It was another thrill for Cooper to make the decision to sign with Manchester United, but it didn’t come without some difficulty, as he also had to inform Hyndman, whom he held great respect for, that he would not be joining him at SMU.

“It was a big decision for me to walk away from that commitment and a great opportunity. SMU was a great college, it had a great soccer program and an amazing coach and it was close to home. Those are all things that I thought were awesome,” Cooper said. “Then I had the opportunity to go overseas and it was too good to turn down.”

In England, Cooper played with Manchester United’s reserves and also spent time on loan with Oldham Athletic and another club in Portugal. Eventually, though, he was enticed to return home to play for FC Dallas and at 21 years old, he set the league alight with 11 goals in 31 matches in his first season. After an injury-shortened season in 2007, he exploded for 18 goals and an MLS Best XI selection in 2008, again drawing attention from Europe. In 2009, he left home again to play for 1860 Munich in Germany’s second division.

In 2011, he returned to MLS with the expansion Portland Timbers, scored the club’s first goal as an MLS club and led the team in scoring with eight goals, but was traded to the New York Red Bulls after the season. There he teamed with Thierry Henry to run roughshod of the Eastern Conference, again netting 18 goals.

However, he was again traded after the season, this time returning to FC Dallas for another stint in front of his hometown fans. And while leaving the club once was difficult, Cooper struggled with the decision to leave again when he was traded to Sounders FC.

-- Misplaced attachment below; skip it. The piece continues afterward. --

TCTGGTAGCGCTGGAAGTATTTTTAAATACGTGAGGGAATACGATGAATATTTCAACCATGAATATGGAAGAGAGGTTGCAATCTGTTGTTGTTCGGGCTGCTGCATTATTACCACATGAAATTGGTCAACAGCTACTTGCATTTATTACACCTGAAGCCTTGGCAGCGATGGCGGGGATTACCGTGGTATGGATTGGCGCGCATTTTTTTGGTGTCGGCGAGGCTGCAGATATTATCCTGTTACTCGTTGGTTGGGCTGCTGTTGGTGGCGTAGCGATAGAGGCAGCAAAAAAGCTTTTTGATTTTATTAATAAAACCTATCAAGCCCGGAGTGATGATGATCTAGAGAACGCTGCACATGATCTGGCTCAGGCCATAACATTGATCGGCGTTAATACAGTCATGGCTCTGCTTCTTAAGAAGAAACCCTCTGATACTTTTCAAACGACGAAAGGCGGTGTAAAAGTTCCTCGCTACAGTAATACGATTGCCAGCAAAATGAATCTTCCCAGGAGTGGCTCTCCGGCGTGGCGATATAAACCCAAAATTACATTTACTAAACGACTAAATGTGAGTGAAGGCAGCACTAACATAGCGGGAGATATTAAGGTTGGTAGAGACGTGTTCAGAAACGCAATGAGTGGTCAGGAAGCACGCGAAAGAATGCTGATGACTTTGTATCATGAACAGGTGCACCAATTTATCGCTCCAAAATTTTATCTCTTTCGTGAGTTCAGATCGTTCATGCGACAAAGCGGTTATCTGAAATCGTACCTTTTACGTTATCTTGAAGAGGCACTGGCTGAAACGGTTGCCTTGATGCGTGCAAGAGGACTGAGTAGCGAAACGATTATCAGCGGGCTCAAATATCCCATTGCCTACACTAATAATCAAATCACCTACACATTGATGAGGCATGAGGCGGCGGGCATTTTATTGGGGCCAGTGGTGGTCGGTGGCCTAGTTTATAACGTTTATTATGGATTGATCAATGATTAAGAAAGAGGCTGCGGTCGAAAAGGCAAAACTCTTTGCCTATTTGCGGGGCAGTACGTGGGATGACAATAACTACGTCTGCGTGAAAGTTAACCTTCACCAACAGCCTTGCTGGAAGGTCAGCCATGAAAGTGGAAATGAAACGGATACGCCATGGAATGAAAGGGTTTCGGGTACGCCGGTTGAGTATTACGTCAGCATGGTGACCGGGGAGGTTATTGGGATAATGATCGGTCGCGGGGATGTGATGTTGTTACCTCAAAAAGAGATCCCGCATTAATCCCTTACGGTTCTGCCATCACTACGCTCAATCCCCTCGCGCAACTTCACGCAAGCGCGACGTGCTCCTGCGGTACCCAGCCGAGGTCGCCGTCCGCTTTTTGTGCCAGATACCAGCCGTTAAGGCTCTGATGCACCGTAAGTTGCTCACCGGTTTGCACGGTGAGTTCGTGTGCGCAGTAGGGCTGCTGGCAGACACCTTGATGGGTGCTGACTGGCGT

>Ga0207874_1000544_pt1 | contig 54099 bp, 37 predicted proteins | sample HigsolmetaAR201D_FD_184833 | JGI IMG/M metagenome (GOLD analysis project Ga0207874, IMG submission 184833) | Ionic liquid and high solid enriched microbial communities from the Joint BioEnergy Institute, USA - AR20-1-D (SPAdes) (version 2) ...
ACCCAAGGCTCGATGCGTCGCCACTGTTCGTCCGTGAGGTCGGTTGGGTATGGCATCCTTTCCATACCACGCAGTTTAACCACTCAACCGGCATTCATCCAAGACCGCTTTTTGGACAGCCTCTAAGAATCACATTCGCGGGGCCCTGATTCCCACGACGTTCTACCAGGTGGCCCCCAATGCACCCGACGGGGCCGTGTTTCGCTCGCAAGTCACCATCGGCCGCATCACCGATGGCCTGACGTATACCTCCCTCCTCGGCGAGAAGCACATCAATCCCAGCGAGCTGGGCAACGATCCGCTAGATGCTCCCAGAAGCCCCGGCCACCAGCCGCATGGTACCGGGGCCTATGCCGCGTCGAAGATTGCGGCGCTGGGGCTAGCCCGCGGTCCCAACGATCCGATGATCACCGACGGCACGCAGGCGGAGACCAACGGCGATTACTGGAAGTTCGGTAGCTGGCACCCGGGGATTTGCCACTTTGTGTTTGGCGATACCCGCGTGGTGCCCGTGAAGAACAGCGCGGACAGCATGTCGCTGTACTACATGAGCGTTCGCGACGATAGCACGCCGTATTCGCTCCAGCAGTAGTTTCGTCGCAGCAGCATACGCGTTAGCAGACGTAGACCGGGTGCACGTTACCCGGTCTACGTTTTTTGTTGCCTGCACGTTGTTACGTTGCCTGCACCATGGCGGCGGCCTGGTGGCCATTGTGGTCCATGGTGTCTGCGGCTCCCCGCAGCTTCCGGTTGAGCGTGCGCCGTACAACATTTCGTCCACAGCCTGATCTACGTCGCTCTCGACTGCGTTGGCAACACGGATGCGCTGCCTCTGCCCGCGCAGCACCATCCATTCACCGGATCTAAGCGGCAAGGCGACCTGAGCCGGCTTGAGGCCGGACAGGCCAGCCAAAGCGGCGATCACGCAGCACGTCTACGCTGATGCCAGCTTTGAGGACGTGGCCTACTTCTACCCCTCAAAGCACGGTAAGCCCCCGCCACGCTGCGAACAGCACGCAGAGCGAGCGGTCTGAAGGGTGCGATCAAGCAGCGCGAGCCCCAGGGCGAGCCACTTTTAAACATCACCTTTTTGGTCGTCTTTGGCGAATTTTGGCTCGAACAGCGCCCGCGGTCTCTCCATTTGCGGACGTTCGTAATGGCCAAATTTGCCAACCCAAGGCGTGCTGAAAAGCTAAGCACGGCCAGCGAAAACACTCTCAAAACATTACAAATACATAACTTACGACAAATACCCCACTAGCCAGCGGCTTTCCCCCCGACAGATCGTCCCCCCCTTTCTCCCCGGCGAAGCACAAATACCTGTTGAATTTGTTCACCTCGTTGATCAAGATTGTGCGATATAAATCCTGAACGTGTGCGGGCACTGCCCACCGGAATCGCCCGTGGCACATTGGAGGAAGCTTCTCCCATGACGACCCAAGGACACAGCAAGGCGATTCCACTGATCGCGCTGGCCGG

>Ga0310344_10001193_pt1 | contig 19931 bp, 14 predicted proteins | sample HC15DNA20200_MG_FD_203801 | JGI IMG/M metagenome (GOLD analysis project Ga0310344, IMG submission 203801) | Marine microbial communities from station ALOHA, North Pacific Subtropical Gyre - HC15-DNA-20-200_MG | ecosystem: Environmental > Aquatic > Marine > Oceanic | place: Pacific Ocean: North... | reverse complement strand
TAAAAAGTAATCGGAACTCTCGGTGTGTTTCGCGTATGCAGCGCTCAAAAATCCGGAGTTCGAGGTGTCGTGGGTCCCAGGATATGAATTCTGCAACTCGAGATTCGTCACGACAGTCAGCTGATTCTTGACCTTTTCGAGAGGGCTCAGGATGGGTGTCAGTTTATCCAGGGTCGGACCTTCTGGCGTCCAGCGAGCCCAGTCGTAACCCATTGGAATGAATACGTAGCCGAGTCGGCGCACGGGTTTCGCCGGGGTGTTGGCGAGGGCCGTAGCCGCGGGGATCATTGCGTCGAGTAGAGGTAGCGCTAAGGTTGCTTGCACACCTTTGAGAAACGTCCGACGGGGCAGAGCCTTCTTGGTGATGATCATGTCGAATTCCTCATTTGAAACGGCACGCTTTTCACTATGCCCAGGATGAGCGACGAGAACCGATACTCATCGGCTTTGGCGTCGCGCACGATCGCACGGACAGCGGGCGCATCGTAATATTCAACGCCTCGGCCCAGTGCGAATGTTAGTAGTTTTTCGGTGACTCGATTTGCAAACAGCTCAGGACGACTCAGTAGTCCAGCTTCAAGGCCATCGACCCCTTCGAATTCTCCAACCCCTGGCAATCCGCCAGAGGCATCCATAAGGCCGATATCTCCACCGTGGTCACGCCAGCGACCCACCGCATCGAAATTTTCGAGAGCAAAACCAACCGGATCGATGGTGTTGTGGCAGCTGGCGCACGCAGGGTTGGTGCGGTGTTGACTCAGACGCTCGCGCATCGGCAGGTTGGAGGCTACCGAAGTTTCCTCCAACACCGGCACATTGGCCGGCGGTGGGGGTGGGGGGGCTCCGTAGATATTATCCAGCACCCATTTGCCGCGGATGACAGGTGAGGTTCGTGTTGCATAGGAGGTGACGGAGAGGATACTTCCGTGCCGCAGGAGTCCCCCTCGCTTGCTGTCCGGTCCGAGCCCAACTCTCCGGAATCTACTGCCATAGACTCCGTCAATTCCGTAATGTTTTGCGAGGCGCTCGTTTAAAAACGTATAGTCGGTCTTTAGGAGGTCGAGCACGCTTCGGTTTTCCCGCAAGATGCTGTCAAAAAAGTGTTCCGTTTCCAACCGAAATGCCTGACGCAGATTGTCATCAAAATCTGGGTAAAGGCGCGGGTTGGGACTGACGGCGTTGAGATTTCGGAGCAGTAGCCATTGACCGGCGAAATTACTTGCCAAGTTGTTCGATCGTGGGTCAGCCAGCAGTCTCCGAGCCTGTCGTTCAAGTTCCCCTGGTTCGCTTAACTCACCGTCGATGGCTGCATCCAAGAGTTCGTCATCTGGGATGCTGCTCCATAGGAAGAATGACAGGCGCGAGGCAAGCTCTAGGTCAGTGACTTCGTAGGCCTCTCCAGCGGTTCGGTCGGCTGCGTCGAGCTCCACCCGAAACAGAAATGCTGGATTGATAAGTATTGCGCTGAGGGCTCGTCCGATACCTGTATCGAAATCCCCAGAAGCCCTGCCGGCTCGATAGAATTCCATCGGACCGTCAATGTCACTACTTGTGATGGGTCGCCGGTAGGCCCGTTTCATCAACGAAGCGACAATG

“It’s tough to move away from people that you love,” said Cooper, whose wife, Molly, has family in the New York area. “We are fortunate that we both come from close, loving families. I think we cherish the time that we had around them and to be able to share my career with is tough to leave them, but you look forward to those games that they are in the stands again.”

Over the next two weekends, Cooper will have the chance to see old friends on the field and family in the stands as Sounders FC takes the road to meet the Timbers and FC Dallas. While the Timbers match is important for the rivalry perspective and Cooper looks forward to seeing the fans and staff that supported him in his one season in the Rose City, it is the trip back to Dallas that he really has circled on the schedule.

“I definitely look forward to it. I have a lot of great memories playing in Dallas. I kind of consider it my hometown. I went to high school there. My parents still live there. It’s a real joy to be able to play in front of family and friends for as many years as I did and it’s definitely something that I mark on the calendar and I look forward to,” Cooper said. “To play a game with your family in the stands is really special. You don’t always get to do that. That opportunity is something that I look forward to.”

Kickoff for Saturday’s match against Portland is scheduled for 12 pm PT, with national television coverage on NBC Sports.